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The cancelation of the spring season prevents programs like men’s tennis, which has won the Ancient Eight crown for six consecutive years, will no longer have the opportunity to compete this year.

The Ivy League has decided to cancel all practices and competitions for spring sports, league administrators announced today. For winter sports and individual players in postseason competitions, individual institutions will have the jurisdiction to decide whether their athletes will participate.

This announcement follows Columbia Athletics’ release yesterday afternoon, which claimed that practices, competitions, and travel for spring sports would continue for the foreseeable future, with limited in-person attendance at any public events. Now, following the Ivy League’s decision, spring teams such as the men’s tennis team, which has won the Ancient Eight crown for six consecutive years, will no longer have the opportunity to compete.

Athletics director Peter Pilling gave his sympathies to athletes whose seasons were canceled in a statement to the Columbia community.

"Please know that the Ivy League Presidents did not make this decision lightly. It was made in the best interest of public health, with the guidance of leading medical professionals. Although we are supportive of the Ivy League’s decision, we are heartbroken for our student-athletes who will not be able to compete in the spring,” Pilling wrote.

Amid the growing COVID-19 outbreak, universities across the nation have moved to ban large gatherings, hold courses online, and prohibit students from returning to campus in line with prevention recommendations from the Center for Disease Control and Prevention.

While Columbia has elected to keep its campus open to students despite moving classes online, Harvard University and Amherst both gave students less than a week to move out of their dormitories, with little instruction regarding accommodations for students with financial insecurity or whose homes are in countries labeled high-risk locations. These circumstances have made practices and matches unfeasible across the Ivy League.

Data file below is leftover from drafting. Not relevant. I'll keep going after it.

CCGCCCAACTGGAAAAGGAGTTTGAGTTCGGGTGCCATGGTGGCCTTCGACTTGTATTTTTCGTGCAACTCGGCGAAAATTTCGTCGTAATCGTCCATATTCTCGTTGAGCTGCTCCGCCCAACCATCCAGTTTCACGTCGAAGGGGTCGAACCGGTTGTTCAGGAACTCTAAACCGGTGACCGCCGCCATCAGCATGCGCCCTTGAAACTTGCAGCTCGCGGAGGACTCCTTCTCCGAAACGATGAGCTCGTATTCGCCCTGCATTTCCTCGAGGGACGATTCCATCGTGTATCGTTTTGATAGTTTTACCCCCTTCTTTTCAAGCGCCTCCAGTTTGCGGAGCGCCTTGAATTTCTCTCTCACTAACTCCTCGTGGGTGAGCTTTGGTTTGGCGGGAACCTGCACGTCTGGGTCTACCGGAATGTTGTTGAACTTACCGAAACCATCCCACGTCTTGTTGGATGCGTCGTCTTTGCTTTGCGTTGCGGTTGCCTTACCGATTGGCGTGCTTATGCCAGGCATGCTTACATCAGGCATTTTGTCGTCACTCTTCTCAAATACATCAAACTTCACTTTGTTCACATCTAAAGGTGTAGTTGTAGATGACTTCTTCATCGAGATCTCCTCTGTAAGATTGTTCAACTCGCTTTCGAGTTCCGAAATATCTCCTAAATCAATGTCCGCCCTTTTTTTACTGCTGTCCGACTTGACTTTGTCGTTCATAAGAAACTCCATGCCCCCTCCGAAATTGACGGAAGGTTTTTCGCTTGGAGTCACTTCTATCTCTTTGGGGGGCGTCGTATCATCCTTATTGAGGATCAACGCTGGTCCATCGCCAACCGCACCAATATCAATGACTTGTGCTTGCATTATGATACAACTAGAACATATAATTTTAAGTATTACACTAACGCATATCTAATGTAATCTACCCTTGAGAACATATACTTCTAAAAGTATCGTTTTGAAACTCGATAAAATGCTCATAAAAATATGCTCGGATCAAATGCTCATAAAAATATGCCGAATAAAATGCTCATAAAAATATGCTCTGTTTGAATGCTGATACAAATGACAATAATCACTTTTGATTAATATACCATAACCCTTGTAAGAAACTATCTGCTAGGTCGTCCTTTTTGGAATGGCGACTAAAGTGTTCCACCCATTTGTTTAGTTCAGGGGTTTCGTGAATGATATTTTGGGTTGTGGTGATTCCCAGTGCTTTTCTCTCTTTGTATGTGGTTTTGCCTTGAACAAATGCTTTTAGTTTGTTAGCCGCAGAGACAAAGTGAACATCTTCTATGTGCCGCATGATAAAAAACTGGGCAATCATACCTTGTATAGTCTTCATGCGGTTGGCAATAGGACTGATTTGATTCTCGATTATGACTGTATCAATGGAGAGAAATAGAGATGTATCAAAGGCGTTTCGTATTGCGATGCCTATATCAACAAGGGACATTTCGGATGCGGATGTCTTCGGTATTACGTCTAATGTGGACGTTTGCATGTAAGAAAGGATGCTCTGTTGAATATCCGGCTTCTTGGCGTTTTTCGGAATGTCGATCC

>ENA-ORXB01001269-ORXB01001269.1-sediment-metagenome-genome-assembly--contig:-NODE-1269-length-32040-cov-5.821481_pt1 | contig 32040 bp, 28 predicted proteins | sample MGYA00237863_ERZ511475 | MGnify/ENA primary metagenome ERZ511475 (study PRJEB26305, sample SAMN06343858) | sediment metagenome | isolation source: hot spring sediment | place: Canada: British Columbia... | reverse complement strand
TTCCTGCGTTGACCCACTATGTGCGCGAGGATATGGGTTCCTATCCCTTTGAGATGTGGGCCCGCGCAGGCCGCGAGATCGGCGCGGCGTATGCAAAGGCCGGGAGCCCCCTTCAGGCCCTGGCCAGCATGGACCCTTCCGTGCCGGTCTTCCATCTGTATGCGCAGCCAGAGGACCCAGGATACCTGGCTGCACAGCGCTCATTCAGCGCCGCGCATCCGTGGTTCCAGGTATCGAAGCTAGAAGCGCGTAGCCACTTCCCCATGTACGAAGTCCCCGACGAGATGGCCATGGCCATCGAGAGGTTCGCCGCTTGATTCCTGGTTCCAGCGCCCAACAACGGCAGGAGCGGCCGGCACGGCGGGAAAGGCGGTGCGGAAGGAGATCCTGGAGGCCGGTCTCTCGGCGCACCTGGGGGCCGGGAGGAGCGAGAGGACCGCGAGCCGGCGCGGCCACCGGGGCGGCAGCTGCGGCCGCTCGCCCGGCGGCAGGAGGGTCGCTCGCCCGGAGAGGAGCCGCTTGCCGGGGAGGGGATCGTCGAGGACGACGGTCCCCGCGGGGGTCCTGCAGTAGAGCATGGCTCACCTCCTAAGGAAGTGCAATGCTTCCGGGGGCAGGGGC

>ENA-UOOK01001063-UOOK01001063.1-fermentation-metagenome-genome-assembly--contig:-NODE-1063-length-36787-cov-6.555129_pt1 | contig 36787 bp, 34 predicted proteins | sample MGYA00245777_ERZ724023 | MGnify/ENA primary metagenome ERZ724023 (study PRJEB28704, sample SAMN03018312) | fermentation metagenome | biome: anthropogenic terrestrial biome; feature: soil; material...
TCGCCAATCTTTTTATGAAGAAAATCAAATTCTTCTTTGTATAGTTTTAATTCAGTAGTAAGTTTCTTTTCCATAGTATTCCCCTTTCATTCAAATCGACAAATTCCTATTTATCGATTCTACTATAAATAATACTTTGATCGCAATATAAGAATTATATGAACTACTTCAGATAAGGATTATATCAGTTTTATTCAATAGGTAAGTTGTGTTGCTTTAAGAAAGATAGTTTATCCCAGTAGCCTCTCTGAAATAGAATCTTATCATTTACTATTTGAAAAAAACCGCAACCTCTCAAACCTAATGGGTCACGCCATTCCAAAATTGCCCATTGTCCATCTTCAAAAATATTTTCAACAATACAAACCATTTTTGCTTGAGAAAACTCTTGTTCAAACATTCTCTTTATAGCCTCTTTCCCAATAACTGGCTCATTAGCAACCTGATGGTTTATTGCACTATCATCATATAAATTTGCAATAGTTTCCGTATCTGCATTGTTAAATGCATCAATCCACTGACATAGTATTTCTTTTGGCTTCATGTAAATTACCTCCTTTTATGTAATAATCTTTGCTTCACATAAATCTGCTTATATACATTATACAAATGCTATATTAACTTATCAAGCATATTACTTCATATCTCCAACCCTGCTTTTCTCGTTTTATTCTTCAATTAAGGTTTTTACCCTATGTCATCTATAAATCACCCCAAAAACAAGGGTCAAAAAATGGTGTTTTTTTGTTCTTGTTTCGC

Yesterday, the Ivy League also announced that it was canceling the 2020 Ivy League Men’s and Women’s Basketball Tournaments scheduled to take place from March 13 to 15 in Cambridge, Massachusetts soon after Harvard said it would be closing its campuses to students. The decision garnered significant controversy from many Ivy League teams, many of whom began circulating an online petition calling for the tournaments to be reinstated. Basketball is one of the most viewed and sponsored sports in the League, with games streamed live on ESPN+ and with strong alumni bases.

Amid these decisions by Ivy League universities, the NCAA has not yet cancelled its tournaments scheduled this March, but announced that in-venue viewership will be heavily restricted. These tournaments, which will be held in light of the recommendations from the CDC against mass gatherings and nonessential travel, bring together 132 teams and over 3,000 athletes and coaches from across the country in comparison to the eight teams who play at Ivy tournaments collectively. in order to prevent the spread of COVID-19. This year, No. 1 women’s team Princeton and No. 1 men’s team Yale will automatically qualify.

The NCAA Zone A Diving Championships, which started on Monday and continue through today, will also proceed, as long as athletes choose to compete.

At the time of publishing, Columbia Athletics has not responded to requests for comment.

This is a breaking news story; check in for more updates.

Sports Editor Lizzie Karpen can be contacted at elizabeth.karpen@columbiaspectator.com. Follow her on Twitter @LizzieKarpen.

Ivy League Coronavirus COVID-19 Spring sports
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